Mitochondrial (mt) tRNA (MTT) gene mutations are an important cause of mitochondrial diseases and are associated with a wide range of clinical presentations. Most mutations fall into three mitochondrial tRNAs (tRNAIle, tRNALeu (UUR), and tRNALys) and are responsible for half of the mitochondrial diseasees associated with tRNA mutation, with MERRF, MELAS, mitochondrial myopathy, and Leigh syndrome being the most frequent phenotypes. More than 100 tRNA pathogenetic mutations are described, showing little correlation between the observed clinical phenotype and a specific mitochondrial tRNA mutation. Furthermore different mutation can manifest with similar clinical phenotypes, making the genotype-phenotype correlation difficult. Here we report the case of an Italian 53-year-old woman presenting with a proximal myopathy and the m.5835G>A mutation in MT-TY gene coding for the mitochondrial tRNA Tyrosine gene.

1. Introduction

Mitochondrial (mt) tRNA (MTT) gene mutations are an important cause of mitochondrial diseases and are associated with a wide range of clinical presentations, ranging from isolated myopathy to multisystem disorders with encephalopathy, diabetes, hearing loss, dysphagia, and cardiomyopathy [1]. Today how MTT mutations cause mitochondrial disease is unknown, and it is not clear why patients with the same mutation exhibit different phenotypes, whereas other patients manifest clinically identical syndromes [2]. Several mutations in the MT-TY gene coding for tRNA Tyrosine have been reported (https://www.mitomap.org), with clinical phenotypes ranging from chronic external ophthalmoplegia to cardiomyopathy (Table 1). Here we describe a case of mitochondrial myopathy with the m.5835G>A mutation in MT-TY gene coding for tRNA Tyrosine. A revision of the clinical presentations caused by MT-TY different gene mutations is also presented.

2. Case Report

A 53-year-old Italian woman came to our attention for a two-year history of progressive lower limbs weakness with difficulty in climbing stairs and posture changes; the patient also complained of occasional difficulty in swallowing. She presented mild hyperCkemia (300 U/L), with isolated occurrence of higher values (up to 1800 U/L) after exercise. Patient’s parents were not consanguineous. She had family history of diabetes and cardiac conduction disorders (mother, who died at age 85) and ischaemic heart disease (father, who died at age 90). Her personal history was unremarkable. Neurological examination showed mild proximal weakness of lower and upper limbs and mild neck flexor muscles weakness (MRC 4/5). Forearm ischaemic test revealed basal hyperlactacidemia (42 mg/dL, reference value 4,5-19,8 mg/dl). Electromyography showed a myopathic pattern. Muscular CT showed mild left femoral quadriceps and paravertebral muscles hypotrophy. Cardiological evaluation and spirometry were both normal. Muscle biopsy revealed myopathic changes with scattered ragged red and blue fibers, as well as COX negative fibers (Figure 1). Ultrastructural examination on muscle confirmed the mitochondrial alterations with mitochondrial hyperplasia and ring cristae, intramitochondrial lipid inclusion, and mitochondria with transversal orientation to the myofiber (Figure 2).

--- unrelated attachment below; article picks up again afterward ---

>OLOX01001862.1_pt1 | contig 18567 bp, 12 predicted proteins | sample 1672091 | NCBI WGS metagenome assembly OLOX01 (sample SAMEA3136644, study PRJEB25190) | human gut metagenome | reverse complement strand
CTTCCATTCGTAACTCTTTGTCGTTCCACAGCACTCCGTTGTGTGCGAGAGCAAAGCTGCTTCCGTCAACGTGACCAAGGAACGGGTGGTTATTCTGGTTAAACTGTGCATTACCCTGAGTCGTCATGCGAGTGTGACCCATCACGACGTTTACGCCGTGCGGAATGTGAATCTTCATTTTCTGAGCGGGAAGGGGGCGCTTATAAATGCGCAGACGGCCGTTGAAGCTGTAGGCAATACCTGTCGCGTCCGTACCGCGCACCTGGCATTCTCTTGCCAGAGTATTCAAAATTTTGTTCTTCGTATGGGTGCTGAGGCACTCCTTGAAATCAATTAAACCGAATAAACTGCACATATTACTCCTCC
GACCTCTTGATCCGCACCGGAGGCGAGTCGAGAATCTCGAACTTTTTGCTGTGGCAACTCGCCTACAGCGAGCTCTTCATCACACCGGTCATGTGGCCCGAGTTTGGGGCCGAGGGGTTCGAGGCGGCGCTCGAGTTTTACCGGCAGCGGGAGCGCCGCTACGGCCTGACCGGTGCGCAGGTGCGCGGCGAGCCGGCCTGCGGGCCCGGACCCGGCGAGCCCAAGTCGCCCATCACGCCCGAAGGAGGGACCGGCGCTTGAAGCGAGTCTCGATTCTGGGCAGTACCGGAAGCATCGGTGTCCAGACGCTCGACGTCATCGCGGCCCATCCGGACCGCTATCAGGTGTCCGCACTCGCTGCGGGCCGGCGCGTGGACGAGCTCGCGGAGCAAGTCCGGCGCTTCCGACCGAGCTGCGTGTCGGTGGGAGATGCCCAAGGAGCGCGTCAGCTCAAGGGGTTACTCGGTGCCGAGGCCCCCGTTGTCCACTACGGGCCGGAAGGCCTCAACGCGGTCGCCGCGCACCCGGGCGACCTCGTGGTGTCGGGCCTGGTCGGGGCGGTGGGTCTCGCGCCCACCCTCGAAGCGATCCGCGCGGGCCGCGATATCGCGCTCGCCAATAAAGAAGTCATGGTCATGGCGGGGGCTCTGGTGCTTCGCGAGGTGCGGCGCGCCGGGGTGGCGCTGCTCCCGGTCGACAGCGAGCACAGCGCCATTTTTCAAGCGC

Muscular mtDNA sequencing showed the heteroplasmic mutations m.5835G>A in MT-TY gene, coding for tRNA Tyrosine. The mutation was heteroplasmic in skeletal muscle; unfortunately, we could not test for the mutation in other peripheral tissues.

3. Discussion

Mitochondrial DNA (mtDNA) encodes for 22 tRNA genes, one for each of 20 amino acids, and two for tRNA Leu (UUR and CUN codons) and tRNA Ser (UCN and AGY codons); the products of these tRNA are necessary for the correct functioning of mitochondria [3]. More than half of the reported mtDNA mutations are located in a tRNA gene; thus, mitochondrial tRNA genes are hot spots for mitochondrial disease [2, 4, 5]. Di Mauro and Schon in 2001 defined the pathogenic criteria for mtDNA point mutations, which are absence in healthy control, alteration of an evolutionary conserved residue, heteroplasmy, segregation with disease and correlation of heteroplasmy degree with clinical severity and cell pathology as documented by single-fiber polymerase chain reaction (PCR), and demonstration of defects of mitochondrial protein synthesis and respiratory chain deficiencies affected tissues [6].